As long as the temperature is not below freezing at night outdoors, you can place the hive where you want it outdoors and remove the screen from the entrance. So, if tomorrow night's low is 38, you can go ahead in the morning or afternoon and carry your hive to its permanent location. Just be sure all hive pieces are securely fastened to each other. I place a tie-down strap around the entire hive and tighten so the hive becomes one solid hive as the strap holds all pieces securely together. You DO NOT want the hive to fall a part while you are moving it!!

If the temperature outside is still cold, you can keep them in this dark room 2 or 3 more days until the nightly low temperature is above freezing.

If light leaks into the room or someone accidentally turns on the lights, then it will cause the bees to fly out of the hive up to the light if there is a space around the screen in your entrance. Turn off the light and they should return to the hive if the room is kept cool.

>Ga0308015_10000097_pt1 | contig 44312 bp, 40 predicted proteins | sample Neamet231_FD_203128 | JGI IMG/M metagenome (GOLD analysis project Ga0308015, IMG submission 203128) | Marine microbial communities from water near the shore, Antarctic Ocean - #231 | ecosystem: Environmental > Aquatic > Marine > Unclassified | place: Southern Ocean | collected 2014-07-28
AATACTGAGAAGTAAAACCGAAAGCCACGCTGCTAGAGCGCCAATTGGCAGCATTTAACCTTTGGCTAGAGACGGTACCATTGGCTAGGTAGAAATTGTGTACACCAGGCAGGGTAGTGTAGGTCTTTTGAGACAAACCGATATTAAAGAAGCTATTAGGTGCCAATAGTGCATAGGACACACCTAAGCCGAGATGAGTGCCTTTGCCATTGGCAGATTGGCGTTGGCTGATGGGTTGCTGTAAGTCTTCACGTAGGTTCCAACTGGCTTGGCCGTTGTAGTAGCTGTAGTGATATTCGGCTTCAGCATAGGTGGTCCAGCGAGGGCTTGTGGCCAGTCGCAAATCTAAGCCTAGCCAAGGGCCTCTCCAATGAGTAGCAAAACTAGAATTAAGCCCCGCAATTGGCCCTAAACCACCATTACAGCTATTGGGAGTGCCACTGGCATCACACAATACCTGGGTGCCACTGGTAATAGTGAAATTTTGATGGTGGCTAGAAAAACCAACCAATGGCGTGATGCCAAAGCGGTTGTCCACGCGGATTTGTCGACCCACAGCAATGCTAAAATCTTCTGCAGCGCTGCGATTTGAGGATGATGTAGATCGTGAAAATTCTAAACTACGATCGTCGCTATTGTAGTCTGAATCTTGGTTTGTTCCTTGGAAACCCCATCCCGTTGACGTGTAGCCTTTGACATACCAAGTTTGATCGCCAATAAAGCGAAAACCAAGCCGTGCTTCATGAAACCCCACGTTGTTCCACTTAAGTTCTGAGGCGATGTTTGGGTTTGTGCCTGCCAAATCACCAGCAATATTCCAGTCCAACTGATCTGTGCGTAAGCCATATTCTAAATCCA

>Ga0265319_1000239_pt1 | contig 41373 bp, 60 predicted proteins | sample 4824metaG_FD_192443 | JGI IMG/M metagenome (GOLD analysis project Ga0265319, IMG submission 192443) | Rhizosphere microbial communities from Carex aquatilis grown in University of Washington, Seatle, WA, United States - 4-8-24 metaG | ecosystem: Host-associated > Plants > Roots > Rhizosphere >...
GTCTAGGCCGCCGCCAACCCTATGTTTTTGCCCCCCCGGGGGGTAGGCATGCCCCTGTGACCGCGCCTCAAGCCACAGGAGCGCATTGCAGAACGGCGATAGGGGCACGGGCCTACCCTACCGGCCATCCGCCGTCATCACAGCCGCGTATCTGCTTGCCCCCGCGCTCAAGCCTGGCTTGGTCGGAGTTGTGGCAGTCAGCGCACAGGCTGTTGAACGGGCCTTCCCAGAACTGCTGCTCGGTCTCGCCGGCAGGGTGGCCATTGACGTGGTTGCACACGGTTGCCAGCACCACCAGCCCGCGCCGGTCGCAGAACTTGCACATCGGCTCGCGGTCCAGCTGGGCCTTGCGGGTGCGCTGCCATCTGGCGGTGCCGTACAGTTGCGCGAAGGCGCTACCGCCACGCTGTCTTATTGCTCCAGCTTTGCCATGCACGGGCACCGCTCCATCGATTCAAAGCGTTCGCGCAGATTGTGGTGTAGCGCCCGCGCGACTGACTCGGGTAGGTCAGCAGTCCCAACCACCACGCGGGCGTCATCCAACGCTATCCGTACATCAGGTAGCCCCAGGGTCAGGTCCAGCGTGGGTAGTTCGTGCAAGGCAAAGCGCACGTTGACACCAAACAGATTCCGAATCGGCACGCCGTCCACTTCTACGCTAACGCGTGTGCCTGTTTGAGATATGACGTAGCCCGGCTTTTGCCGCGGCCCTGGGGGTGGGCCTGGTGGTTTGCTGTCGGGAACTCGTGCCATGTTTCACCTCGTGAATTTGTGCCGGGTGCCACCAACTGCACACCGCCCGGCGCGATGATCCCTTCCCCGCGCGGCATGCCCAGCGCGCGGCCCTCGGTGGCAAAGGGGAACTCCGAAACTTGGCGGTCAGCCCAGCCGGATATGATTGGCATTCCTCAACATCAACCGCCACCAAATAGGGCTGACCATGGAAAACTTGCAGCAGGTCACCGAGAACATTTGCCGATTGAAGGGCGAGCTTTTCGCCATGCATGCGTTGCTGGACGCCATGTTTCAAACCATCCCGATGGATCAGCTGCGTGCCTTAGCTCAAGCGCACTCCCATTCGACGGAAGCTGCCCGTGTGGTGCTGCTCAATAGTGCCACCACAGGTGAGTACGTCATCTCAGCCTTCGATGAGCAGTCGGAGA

You can also do this on a porch, out of the rain, on rainy days. 

You may have taken a Basic Beekeeping Class but do you know how to manage your bees in the spring? There are many things to consider such as when to add another box, how to control swarming, when to reverse the hive bodies, and much more. Beekeeping is harder than you were probably told. Consider taking my ONLINE SPRING MANAGEMENT COURSE. These 4 videos will walk you through the challenges of spring. Here's how it works. Purchase the course, then we will send you an email with worksheets and links to our course videos. You can watch them any time, at your convenience, from your smartphone, tablet or computer in the comfort of your home!!

Here at Long Lane Honey Bee Farms we are here to help you get started keeping bees. We are down to earth, ordinary folks, a family business that turned a hobby into a business. We take great pride in our work and do all we can to keep our customers satisfied. I was born and raised in Tennessee, a hard work family that believes honesty and hard work is rewarding. Indeed it is. I want to thank all of our loyal customers who have treated us so kindly and also welcome all new customers as well. Thank you.